The festival of Chanukah is unique in that it spreads across two Hebrew months. It started on the 25th of Kislev (23rd December this year) and lasts for eight days, until the 2nd of Tevet (30th December this year). As Chanukah is such a popular festival, we will take the opportunity in the Tevet newsletter to explore a different aspect of the festival.
The historical story of Chanukah takes place with the Land of Israel under the rule of the empire of Alexander the Great. Antiochus IV actively forced Hellenisation on Jewish society, forbidding Jews to practice their religion and set up a statue of Zeus Olympus in the Temple in Jerusalem (if you check out last month’s newsletter here you can learn more about the background story of Chanukah). A small and heroic group of Jews called the Maccabees fought for their religious freedom, winning a stunning military victory against the most powerful army of the ancient world. After three years, they reconquered Jerusalem and rededicated the Temple. They only managed to find among the wreckage one jar of purified oil, enough to light the menorah for one night only. Miraculously it burned for eight nights, allowing enough time to process new oil.
In the special prayer said on Chanukah (Al Ha-Nisim – “About these miracles“), the military victory is described as a victory of the few over the many and the weak over the strong. It was a remarkable upset, against all the odds, and one of the most stunning military achievements of the ancient world. The Maccabees were outnumbered and ill equipped compared to the cutting edge military technology of the Seleucid army. But the one natural resource they did have, and they had it in spades, was Jewish spirit, and the soul of a people longing for freedom and prepared to fight for it.
Sometimes it is easy for those of us who work for the Jewish people to despair at the scale of the task that lies before us. But stories like this must teach us that a handful of dedicated people can change the world. Perhaps we can learn this message not just from the military aspect of the story of Chanukah, but from the religious and spiritual dimension also. Just as a single flame from a candle can banish the darkness in a cavernous room, an individual, and even more so a dedicated group of people, can change the world forever!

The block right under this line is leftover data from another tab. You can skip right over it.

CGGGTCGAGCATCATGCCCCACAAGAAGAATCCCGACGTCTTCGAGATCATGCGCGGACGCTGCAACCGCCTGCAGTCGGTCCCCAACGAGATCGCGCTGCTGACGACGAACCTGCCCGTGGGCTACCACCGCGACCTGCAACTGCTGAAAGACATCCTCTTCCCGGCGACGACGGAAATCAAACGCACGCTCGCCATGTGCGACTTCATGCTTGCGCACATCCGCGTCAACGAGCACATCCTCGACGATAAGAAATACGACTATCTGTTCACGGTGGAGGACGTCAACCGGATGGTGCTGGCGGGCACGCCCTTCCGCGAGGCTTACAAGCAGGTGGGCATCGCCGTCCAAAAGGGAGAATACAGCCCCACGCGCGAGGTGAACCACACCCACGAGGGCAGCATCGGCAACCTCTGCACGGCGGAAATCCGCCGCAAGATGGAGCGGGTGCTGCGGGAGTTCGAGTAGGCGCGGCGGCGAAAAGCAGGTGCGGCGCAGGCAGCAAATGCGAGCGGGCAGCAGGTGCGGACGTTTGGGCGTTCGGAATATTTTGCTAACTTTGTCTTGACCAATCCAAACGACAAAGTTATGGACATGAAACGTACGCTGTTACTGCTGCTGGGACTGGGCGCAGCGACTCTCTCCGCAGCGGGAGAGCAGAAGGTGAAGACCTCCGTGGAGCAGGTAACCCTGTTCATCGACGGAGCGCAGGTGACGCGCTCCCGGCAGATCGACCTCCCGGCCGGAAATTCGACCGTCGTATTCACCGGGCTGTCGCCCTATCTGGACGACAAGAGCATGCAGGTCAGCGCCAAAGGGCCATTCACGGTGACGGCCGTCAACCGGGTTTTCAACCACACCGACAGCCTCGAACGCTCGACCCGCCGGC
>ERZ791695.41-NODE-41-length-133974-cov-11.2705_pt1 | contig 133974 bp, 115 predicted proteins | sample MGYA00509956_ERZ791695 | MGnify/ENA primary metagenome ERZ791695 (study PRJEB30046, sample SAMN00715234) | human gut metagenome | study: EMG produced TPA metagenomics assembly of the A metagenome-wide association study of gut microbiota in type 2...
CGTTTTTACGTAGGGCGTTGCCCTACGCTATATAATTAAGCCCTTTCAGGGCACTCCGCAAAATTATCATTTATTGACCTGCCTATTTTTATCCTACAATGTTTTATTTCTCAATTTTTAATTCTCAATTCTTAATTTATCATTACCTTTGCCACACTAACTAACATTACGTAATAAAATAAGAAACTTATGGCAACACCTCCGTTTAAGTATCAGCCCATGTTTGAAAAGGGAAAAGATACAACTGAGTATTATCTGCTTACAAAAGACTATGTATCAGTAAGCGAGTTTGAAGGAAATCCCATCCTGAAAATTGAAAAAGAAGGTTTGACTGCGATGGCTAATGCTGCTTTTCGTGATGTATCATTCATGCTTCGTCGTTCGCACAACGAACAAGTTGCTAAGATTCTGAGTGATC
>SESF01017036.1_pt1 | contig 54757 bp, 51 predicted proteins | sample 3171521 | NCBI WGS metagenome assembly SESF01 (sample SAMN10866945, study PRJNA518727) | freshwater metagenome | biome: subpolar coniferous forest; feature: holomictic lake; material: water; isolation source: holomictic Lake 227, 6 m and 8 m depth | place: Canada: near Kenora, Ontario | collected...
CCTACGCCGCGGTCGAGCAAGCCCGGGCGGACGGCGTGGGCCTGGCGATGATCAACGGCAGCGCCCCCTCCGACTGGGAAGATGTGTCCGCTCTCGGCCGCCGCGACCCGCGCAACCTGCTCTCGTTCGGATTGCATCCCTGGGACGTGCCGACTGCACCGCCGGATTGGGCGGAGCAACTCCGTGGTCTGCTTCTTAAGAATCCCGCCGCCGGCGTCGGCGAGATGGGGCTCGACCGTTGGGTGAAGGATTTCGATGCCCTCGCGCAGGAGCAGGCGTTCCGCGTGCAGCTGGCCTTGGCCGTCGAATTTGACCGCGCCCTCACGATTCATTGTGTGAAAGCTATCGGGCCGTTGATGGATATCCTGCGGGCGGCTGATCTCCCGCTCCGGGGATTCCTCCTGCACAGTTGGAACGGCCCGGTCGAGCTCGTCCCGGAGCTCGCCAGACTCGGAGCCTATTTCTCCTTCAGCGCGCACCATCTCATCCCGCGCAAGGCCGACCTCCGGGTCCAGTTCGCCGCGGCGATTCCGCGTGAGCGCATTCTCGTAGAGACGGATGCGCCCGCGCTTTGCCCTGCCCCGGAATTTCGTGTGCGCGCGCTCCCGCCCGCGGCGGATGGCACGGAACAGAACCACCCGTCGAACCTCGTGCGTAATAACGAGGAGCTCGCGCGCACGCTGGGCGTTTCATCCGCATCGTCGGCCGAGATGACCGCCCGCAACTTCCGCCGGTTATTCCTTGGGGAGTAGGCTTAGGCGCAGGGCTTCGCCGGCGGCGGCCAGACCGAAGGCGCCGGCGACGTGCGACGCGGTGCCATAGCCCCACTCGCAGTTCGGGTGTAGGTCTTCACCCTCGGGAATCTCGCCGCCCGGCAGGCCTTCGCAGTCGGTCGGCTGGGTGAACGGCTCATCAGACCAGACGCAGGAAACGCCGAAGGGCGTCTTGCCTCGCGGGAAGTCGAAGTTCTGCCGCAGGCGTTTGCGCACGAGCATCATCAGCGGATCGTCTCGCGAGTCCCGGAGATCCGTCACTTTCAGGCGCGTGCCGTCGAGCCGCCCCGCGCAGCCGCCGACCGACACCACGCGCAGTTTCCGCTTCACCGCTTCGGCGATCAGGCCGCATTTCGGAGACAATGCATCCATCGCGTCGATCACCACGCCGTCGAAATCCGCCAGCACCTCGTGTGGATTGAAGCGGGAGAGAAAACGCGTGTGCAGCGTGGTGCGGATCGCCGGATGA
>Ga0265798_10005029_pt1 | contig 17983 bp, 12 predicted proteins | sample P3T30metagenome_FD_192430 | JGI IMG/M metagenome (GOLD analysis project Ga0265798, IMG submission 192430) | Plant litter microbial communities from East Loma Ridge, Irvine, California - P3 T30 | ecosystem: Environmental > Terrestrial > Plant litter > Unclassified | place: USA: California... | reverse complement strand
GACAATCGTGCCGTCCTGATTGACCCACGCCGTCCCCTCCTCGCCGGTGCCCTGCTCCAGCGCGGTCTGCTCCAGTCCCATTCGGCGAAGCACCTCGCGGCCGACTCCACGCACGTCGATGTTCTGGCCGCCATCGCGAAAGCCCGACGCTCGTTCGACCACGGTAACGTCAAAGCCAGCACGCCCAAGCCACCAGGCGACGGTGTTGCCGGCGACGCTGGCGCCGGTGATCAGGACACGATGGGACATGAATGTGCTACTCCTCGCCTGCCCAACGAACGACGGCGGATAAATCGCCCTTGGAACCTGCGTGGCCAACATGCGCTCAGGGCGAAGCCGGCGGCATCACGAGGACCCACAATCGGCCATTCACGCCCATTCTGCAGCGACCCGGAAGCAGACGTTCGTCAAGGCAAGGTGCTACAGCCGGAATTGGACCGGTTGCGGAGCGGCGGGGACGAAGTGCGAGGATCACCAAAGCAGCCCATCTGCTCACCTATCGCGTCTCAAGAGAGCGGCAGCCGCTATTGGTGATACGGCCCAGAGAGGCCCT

This is a well-known story with a connected message you may find useful for Chanukah:
There once was a wealthy businessman who had three sons. He wanted the cleverest of his sons to inherit all his wealth, and to discover which one that would be he set them a task to prove their intelligence. He showed them a barn on his estate, and challenged his sons to fill the barn to the fullest. Whoever best succeeded in this task would win the entire inheritance.
The eldest son worked day and night gathering rocks and pebbles of all shapes and sizes to fill the barn from the floor to the roof. His father was most impressed with his effort, but he found many spaces in between the rocks and stones. The second son used straw, and packed the barn from floor to roof with the straw that was compact and fit tightly. However, the father still found spaces and pockets of air within the straw.
All this time the youngest brother had not been busy at all, lounging around watching his brothers toil in their task. When his turn came, he took his father by the hand and led him into an empty barn. His father became upset, that he had not taken the challenge seriously, but at that moment the son took a small candle from his pocket and lit it. Instantly, the barn became filled, from the floor to the roof, in every nook and cranny, with light.
This article describes the inspiring story of Natan Sharansky’s experience of celebrating Chanukah in the Gulag.
Here are the Chanukah resources that were featured in the Kislev Newsletter last month:
Pardes – Elmad, Sefaria, The National Library of Israel, Reform Judaism.org, Chabad, The Jewish Federation of Greater Washington, The Lookstein Center for Jewish Education.
We hope you find them useful for Chanukah programming!
Also check out our previous Chanukah related Resource of the Month here.